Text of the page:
It is well establsihed that skeletal development is influenced by mulitple factors including, genetics, physical activity, nutrition and hormones (Dlugolecka, Czeczelewski & Raczynska, 2011). The human skeletal system provides support for the body and is a place for muscle attachment, protection for all internal organs, and a store of calcium, phosphorous and magnesium. The human skeleton, depending on age, is subject to constant changes in bone mass, phases of growth, consolidation (mending of bone) and involution (decline in) of bone tissue. During childhood and puberty there is a significant impact one bone mineral content, with 90 to 95 percent of bone mass being formed by age 20 (Dlugolecka, Czeczelewski & Raczynska, 2011). Girls attain approximately 80 percent of their peak bone mass before their first menstruation (Dlugolecka, Czeczelewski & Raczynska, 2011). However, 40 percent of peak bone mass is achieved between 10 and 12 years of age, with the remainder accumulating at a rapid pace during puberty. After puberty this process slows down.
The factors necessary to attain optimal peak bone mass include, a diet containing adequate amounts of calcium (with an appropriate ratio of calcium), vitamin D and protein, exercise that is appropriate to biological age and proper synthesis of oestradial in girls and testosterone in boys. Moreover, it is important to eliminate factors that will disrupt optimal bone development such as chronic use of medication, poor nutrition, insufficient exercise or excessive physical activity. It is suggested that the population most vulnerable to the negative impact of diet and hormone disorders are girls who are actively involved in competitive sport, due to the physical stress placed on the body and nonweight bearing activity (Dlugolecka, Czeczelewski & Raczynska, 2011). This being so, peak bone mass coincides with excessive physical burden, which can compromise how bone tissue is metabolised.
In a recent study, researchers from The Jazef Pilsudski University of Physical Education, assessed the bone mineral density (matter per area of bone) and bone mineral content in girls practising swimming in the period of peak bone mass in comparison to girls at the same age who are not actively involved in sport (Dlugolecka, Czeczelewski & Raczynska, 2011). This study involved 86 girls aged between 11 and 15 years, including 41 athletes from sporting schools involved in swimming, who represented their school at a national level. The average length of training for swimmers was 2.4 years, swimming 12 hours per week (70 percent aquatic training, 30 percent dry land training). Individual analysis of bone density confirmed that 14.6 percent of girls from the swimming group showed a low bone density in relation to their chronological age. Results indicated that intake of protein and phosphorous in the group of girls practising swimming as well as girls who were not involved in sport exceeded the average recommended daily intake. However, average calcium consumption was reported at 49 percent of recommended daily intake for both groups. Nevertheless, retrospective data confirmed that 25 percent of girls not involved in sports frequently consume 2-3 serves of calicum daily, whereas only 15 percent of girls in the swimming group consumed 2-3 serves daily. Although the results of this study suggest that female swimmers are not at increased risk of developing osteopenia (below average bone mineral density), a numer of clinical studies have indicated that girls actively involved in sport may be one of the groups affected by increased risk of reduced bone mass (Bianchi, M.L, 2007; Btaszczyk & Chlebna-Sokot, 2003; Heer, 2004; Heinrich & Going, 1990).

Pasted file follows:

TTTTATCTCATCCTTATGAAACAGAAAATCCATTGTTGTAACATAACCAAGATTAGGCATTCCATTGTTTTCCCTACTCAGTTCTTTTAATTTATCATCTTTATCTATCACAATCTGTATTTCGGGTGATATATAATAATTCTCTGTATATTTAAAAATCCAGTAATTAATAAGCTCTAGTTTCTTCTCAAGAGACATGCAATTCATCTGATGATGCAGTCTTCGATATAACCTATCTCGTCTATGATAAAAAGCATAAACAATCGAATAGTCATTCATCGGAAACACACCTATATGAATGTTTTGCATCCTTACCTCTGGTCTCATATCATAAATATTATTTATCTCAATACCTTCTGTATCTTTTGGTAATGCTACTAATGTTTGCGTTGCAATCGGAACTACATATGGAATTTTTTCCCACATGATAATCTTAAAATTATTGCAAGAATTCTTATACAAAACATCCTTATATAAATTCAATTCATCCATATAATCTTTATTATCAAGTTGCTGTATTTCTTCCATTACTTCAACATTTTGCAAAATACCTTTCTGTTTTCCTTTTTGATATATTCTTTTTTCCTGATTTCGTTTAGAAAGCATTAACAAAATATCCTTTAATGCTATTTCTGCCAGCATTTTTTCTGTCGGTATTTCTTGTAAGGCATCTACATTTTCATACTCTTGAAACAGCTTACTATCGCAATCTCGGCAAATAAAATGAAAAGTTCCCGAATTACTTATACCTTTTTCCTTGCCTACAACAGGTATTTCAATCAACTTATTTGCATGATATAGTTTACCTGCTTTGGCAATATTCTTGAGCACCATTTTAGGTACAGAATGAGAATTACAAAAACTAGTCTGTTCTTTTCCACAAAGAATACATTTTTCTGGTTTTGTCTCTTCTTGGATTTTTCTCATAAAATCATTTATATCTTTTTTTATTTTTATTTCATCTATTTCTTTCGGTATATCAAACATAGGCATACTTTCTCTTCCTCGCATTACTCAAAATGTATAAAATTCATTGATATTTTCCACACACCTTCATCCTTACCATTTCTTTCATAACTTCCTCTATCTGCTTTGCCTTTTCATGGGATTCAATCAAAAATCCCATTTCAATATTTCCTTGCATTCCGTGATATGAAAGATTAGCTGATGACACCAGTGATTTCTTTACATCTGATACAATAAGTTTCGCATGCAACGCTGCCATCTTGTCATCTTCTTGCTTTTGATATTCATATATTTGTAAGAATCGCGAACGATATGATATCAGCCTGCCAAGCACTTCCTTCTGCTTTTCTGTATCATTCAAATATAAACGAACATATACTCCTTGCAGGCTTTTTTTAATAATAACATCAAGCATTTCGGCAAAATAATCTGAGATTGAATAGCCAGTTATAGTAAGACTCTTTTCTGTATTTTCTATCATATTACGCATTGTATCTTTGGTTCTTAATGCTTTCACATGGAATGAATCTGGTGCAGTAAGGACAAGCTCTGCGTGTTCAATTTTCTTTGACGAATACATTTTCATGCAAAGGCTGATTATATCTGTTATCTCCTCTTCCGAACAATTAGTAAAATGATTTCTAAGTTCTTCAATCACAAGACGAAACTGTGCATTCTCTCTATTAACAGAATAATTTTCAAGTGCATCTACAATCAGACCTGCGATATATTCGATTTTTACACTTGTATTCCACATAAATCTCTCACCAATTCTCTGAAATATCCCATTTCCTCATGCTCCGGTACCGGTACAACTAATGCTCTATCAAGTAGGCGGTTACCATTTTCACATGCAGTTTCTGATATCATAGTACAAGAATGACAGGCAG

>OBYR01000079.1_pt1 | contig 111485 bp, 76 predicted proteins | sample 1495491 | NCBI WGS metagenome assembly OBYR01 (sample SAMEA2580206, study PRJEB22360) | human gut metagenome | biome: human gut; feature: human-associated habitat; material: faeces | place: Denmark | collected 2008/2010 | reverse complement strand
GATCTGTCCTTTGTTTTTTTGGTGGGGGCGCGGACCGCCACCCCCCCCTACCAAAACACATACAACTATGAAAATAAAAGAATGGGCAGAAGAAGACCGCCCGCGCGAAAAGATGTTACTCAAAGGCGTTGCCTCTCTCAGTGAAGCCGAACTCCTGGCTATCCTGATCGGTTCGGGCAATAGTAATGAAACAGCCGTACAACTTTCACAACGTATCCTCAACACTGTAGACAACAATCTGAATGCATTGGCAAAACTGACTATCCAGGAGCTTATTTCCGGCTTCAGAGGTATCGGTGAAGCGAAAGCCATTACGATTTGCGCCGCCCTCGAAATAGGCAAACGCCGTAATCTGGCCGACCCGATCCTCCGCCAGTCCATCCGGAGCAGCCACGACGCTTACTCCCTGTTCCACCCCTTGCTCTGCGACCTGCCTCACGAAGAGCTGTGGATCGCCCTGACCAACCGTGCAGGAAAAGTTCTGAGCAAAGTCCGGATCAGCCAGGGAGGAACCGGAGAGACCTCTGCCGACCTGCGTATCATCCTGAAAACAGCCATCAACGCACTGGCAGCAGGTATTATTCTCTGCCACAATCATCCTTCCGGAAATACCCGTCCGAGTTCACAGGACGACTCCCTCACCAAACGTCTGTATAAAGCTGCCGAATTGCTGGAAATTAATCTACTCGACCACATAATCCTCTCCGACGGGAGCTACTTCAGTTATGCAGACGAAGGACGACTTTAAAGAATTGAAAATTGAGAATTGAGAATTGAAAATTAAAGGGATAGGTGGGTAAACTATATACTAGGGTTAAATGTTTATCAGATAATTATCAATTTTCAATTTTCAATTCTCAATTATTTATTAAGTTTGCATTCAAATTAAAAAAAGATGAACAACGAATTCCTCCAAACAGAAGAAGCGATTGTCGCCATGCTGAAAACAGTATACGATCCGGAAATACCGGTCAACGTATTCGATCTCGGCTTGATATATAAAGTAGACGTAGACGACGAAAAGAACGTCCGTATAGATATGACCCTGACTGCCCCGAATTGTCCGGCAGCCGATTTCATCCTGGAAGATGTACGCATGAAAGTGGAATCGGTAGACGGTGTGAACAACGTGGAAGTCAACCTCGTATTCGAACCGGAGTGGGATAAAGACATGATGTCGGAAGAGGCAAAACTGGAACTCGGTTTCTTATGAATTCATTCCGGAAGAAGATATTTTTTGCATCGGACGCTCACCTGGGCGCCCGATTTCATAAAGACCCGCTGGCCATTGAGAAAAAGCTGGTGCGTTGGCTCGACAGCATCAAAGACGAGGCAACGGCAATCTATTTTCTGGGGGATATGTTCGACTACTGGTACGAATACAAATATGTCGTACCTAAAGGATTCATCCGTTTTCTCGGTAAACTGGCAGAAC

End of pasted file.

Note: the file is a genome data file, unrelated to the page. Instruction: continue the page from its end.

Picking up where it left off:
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Dlugolecka, B., Czeczelewski, J & Raczynska, B. 2011. Bone mineral content and bone mineral density in female swimmers during the time of peak bone mass attainment. Biology of Sport, 28, 1, 69-74.
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